Trademark scholars, take note of a trade name that could have — but did not — become generic for something truly awful, and at the instance of Thomas Edison no less. Google, Inc. worries about consumers using “to google” as a verb. George Westinghouse had other things to fry. Or so Edison claimed.
In the wake of Steve Jobs’s death and tales of the Apple / Microsoft, Jobs / Gates rivalry, Smithsonian.com has assembled this account of the rivalry between Edison and George Westinghouse and the battle between DC and AC current. DC won a particular battle, at the expense of one poor elephant, but AC won the war.
When New York State sentenced convicted murderer William Kemmler to death, he was slated to become the first man to be executed in an electric chair. Killing criminals with electricity “is a good idea,” Edison said at the time. “It will be so quick that the criminal can’t suffer much.” He even introduced a new word to the American public, which was becoming more and more concerned by the dangers of electricity. The convicted criminals would be “Westinghoused.”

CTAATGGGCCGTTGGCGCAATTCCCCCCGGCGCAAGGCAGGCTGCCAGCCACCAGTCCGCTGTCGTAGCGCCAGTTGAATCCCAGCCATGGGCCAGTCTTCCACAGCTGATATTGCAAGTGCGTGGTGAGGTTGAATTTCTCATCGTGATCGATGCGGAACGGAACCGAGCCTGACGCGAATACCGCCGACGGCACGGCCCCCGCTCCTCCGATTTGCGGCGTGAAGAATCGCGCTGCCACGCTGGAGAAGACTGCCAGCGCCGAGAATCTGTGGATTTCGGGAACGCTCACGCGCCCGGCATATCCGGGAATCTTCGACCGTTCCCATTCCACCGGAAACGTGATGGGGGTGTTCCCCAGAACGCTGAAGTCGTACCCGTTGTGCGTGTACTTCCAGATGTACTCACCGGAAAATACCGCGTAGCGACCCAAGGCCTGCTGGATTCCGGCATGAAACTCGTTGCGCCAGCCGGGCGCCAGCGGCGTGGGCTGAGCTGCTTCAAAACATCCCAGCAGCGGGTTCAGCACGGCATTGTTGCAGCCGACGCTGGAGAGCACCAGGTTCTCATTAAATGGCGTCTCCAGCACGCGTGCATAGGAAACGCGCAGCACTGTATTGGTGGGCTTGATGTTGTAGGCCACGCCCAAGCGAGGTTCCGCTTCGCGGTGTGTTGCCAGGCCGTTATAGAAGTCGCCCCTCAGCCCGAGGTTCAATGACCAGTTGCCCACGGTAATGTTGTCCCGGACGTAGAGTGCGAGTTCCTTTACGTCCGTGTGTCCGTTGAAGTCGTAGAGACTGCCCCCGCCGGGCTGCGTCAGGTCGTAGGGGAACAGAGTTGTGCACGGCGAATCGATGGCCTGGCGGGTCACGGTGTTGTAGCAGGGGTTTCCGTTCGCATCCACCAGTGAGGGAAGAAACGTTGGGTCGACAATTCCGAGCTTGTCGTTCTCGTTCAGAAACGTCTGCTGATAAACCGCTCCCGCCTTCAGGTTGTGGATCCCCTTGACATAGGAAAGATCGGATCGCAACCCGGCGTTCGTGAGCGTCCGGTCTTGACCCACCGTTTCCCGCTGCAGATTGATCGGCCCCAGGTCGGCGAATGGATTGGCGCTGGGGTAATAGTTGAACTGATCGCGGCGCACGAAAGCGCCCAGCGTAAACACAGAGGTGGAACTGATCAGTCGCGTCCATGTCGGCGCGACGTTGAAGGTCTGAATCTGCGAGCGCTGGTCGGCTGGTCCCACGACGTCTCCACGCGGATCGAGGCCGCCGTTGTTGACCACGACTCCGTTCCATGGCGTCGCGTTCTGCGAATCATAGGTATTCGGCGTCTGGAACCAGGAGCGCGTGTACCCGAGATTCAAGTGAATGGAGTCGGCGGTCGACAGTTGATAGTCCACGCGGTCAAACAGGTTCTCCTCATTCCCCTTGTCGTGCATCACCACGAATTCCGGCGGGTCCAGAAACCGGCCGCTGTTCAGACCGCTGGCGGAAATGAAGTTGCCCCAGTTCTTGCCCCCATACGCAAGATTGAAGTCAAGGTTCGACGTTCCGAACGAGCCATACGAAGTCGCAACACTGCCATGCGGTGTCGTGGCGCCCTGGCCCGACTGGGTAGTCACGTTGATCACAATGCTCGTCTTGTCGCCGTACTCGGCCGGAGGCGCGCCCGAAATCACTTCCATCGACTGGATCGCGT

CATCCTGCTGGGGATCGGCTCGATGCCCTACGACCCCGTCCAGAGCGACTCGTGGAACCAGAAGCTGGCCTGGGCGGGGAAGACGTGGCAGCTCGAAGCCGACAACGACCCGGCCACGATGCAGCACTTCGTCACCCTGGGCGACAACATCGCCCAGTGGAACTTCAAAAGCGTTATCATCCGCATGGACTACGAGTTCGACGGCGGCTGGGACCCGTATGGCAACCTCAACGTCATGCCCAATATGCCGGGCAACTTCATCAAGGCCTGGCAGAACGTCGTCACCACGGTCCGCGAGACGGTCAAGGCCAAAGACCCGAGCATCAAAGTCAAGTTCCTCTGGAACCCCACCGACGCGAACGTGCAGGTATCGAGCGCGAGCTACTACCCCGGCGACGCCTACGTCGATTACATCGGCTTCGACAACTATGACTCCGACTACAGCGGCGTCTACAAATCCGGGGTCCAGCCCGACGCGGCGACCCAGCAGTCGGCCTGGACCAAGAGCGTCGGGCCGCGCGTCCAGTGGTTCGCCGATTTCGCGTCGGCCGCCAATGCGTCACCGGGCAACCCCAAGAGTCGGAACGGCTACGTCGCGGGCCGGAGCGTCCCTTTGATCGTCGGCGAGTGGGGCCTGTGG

The “I’m a Mac, I’m a PC” ad campaign is pretty tame by anyone’s lights, but especially by these:
To further demonstrate the lethal nature of alternating current, [Edison] held a widely attended spectacle in Coney Island, New York, where a circus elephant named Topsy was to be executed after she was deemed to be too dangerous to be around people. The elephant had killed three men in recent years—one a trainer who had tried to feed Topsy a lit cigarette. Edison had Topsy fitted with copper-wire sandals, and before a crowd of thousands, an AC current of 6,000 volts was sent coursing through the elephant until she toppled to her side, dead.